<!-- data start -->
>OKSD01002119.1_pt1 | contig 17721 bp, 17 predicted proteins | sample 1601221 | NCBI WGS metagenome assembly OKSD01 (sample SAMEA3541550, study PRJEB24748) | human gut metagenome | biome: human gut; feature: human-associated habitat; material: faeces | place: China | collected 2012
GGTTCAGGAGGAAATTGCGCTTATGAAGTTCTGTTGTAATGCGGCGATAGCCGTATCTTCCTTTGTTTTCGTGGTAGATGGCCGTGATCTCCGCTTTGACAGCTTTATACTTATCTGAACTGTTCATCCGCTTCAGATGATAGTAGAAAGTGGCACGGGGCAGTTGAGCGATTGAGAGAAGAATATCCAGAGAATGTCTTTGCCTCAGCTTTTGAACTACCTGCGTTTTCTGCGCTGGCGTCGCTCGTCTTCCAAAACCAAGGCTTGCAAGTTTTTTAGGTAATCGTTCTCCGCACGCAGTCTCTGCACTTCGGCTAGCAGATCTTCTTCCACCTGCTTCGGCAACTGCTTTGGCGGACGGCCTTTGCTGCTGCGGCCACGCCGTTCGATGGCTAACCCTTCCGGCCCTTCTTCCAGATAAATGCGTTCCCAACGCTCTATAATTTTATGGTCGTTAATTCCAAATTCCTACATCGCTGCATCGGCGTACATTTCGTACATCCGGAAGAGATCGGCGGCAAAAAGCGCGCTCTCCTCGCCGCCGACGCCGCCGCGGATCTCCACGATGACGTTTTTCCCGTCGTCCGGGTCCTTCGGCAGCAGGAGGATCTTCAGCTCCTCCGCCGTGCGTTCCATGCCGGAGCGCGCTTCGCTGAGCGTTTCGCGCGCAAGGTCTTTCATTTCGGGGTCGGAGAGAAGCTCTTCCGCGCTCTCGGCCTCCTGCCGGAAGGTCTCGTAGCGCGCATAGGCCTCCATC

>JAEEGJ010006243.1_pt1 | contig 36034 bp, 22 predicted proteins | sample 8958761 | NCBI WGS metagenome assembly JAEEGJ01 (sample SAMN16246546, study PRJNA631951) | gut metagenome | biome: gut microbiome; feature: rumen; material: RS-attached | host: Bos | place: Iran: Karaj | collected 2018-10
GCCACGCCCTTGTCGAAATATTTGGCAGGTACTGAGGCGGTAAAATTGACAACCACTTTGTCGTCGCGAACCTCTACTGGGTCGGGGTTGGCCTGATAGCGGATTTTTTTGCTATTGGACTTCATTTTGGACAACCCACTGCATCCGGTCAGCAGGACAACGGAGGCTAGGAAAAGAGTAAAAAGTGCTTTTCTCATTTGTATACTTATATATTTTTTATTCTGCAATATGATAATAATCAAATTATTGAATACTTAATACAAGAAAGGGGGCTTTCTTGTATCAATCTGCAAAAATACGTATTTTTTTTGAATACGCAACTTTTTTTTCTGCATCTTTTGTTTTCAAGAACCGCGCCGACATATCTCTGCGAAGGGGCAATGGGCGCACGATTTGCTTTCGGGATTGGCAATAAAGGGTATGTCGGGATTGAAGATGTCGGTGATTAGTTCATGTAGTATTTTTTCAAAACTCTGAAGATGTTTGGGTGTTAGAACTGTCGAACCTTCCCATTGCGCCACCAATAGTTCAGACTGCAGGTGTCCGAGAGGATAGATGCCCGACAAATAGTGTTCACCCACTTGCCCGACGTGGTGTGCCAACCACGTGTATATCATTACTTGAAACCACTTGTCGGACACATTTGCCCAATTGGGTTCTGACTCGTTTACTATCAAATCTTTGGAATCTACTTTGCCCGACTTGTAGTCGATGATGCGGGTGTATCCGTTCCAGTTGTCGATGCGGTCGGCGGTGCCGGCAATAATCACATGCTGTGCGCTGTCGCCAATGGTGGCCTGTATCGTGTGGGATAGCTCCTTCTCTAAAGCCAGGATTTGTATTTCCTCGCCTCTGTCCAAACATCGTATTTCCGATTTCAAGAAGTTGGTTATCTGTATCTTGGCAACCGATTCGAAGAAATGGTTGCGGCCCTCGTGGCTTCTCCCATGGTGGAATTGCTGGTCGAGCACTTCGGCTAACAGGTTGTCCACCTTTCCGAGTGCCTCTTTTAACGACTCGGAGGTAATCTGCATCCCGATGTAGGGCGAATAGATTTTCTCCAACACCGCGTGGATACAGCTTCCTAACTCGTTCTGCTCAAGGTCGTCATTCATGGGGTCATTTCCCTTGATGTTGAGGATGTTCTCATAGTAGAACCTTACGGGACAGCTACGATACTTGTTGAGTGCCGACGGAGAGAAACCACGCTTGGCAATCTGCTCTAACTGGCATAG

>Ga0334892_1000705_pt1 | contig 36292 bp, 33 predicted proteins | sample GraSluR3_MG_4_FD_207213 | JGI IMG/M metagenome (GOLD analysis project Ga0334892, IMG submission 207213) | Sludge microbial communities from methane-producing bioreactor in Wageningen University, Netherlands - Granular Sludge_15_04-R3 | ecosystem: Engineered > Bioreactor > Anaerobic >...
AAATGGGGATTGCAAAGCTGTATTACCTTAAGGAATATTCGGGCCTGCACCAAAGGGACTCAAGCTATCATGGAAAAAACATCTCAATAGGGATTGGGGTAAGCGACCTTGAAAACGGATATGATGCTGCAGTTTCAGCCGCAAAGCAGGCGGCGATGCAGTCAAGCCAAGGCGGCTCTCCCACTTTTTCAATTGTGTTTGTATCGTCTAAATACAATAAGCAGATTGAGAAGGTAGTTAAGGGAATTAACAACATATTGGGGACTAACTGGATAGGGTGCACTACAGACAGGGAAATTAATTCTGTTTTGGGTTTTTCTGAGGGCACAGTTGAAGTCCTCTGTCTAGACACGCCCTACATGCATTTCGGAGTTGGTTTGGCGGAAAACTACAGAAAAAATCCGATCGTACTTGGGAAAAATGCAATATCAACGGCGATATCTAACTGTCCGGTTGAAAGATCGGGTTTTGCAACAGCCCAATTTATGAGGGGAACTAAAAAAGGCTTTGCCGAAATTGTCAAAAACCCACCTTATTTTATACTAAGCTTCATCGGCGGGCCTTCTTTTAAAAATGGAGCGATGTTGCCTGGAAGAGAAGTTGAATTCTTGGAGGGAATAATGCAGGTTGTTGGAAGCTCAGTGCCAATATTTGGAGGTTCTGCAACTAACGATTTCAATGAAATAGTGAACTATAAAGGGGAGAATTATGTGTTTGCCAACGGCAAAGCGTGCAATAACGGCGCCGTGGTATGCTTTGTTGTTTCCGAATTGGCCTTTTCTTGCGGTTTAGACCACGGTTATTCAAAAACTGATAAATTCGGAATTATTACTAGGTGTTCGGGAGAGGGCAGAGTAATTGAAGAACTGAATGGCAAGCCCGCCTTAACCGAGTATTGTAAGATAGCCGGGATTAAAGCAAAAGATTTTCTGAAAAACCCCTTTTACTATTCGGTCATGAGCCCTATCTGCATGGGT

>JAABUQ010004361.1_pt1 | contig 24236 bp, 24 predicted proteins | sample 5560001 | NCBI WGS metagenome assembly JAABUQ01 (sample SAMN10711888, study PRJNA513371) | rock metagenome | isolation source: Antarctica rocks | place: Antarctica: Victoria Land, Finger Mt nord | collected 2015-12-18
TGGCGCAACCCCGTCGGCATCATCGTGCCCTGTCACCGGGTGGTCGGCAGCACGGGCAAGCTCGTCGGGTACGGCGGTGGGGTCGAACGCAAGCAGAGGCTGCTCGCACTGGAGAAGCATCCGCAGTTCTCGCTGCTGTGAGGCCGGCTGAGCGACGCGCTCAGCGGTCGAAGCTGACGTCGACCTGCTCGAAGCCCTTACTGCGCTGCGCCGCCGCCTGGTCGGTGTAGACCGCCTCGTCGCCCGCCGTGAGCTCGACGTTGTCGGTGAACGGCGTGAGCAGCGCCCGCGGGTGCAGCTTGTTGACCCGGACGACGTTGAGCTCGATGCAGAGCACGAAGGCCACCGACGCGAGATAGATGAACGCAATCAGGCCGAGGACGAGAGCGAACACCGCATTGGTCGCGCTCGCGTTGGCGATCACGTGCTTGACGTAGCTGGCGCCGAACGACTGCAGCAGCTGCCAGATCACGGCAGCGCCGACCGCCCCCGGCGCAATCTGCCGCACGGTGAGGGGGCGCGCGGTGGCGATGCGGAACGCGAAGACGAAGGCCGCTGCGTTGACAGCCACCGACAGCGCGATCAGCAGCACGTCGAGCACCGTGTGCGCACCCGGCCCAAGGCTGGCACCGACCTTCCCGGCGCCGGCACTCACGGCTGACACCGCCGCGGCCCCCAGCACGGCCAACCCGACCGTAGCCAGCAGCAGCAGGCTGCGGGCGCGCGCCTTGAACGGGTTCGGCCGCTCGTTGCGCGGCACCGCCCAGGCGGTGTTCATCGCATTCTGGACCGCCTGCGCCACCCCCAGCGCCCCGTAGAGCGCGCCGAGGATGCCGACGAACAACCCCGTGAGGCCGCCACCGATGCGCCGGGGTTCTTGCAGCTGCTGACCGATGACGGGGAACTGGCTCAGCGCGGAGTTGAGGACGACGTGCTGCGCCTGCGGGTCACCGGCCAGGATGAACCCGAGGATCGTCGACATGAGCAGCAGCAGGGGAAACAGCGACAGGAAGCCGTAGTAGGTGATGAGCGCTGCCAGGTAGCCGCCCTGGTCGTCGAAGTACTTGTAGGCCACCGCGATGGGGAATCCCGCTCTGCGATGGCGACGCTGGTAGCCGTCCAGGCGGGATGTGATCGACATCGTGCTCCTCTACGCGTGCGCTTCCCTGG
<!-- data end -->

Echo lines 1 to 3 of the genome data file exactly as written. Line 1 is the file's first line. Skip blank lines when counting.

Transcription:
>OKSD01002119.1_pt1 | contig 17721 bp, 17 predicted proteins | sample 1601221 | NCBI WGS metagenome assembly OKSD01 (sample SAMEA3541550, study PRJEB24748) | human gut metagenome | biome: human gut; feature: human-associated habitat; material: faeces | place: China | collected 2012
GGTTCAGGAGGAAATTGCGCTTATGAAGTTCTGTTGTAATGCGGCGATAGCCGTATCTTCCTTTGTTTTCGTGGTAGATGGCCGTGATCTCCGCTTTGACAGCTTTATACTTATCTGAACTGTTCATCCGCTTCAGATGATAGTAGAAAGTGGCACGGGGCAGTTGAGCGATTGAGAGAAGAATATCCAGAGAATGTCTTTGCCTCAGCTTTTGAACTACCTGCGTTTTCTGCGCTGGCGTCGCTCGTCTTCCAAAACCAAGGCTTGCAAGTTTTTTAGGTAATCGTTCTCCGCACGCAGTCTCTGCACTTCGGCTAGCAGATCTTCTTCCACCTGCTTCGGCAACTGCTTTGGCGGACGGCCTTTGCTGCTGCGGCCACGCCGTTCGATGGCTAACCCTTCCGGCCCTTCTTCCAGATAAATGCGTTCCCAACGCTCTATAATTTTATGGTCGTTAATTCCAAATTCCTACATCGCTGCATCGGCGTACATTTCGTACATCCGGAAGAGATCGGCGGCAAAAAGCGCGCTCTCCTCGCCGCCGACGCCGCCGCGGATCTCCACGATGACGTTTTTCCCGTCGTCCGGGTCCTTCGGCAGCAGGAGGATCTTCAGCTCCTCCGCCGTGCGTTCCATGCCGGAGCGCGCTTCGCTGAGCGTTTCGCGCGCAAGGTCTTTCATTTCGGGGTCGGAGAGAAGCTCTTCCGCGCTCTCGGCCTCCTGCCGGAAGGTCTCGTAGCGCGCATAGGCCTCCATC

>JAEEGJ010006243.1_pt1 | contig 36034 bp, 22 predicted proteins | sample 8958761 | NCBI WGS metagenome assembly JAEEGJ01 (sample SAMN16246546, study PRJNA631951) | gut metagenome | biome: gut microbiome; feature: rumen; material: RS-attached | host: Bos | place: Iran: Karaj | collected 2018-10